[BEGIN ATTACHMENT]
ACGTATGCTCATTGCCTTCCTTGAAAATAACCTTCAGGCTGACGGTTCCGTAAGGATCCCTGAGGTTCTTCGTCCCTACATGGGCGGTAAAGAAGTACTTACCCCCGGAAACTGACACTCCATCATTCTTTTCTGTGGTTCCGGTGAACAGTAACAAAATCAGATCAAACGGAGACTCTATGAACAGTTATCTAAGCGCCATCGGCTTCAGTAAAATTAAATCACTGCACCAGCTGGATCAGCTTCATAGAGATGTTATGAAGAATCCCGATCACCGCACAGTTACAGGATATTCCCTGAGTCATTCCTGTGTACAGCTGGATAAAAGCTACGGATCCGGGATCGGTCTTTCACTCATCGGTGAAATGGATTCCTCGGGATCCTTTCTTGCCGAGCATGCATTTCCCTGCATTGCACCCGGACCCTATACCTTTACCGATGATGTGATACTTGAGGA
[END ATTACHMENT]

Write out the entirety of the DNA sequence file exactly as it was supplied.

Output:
ACGTATGCTCATTGCCTTCCTTGAAAATAACCTTCAGGCTGACGGTTCCGTAAGGATCCCTGAGGTTCTTCGTCCCTACATGGGCGGTAAAGAAGTACTTACCCCCGGAAACTGACACTCCATCATTCTTTTCTGTGGTTCCGGTGAACAGTAACAAAATCAGATCAAACGGAGACTCTATGAACAGTTATCTAAGCGCCATCGGCTTCAGTAAAATTAAATCACTGCACCAGCTGGATCAGCTTCATAGAGATGTTATGAAGAATCCCGATCACCGCACAGTTACAGGATATTCCCTGAGTCATTCCTGTGTACAGCTGGATAAAAGCTACGGATCCGGGATCGGTCTTTCACTCATCGGTGAAATGGATTCCTCGGGATCCTTTCTTGCCGAGCATGCATTTCCCTGCATTGCACCCGGACCCTATACCTTTACCGATGATGTGATACTTGAGGA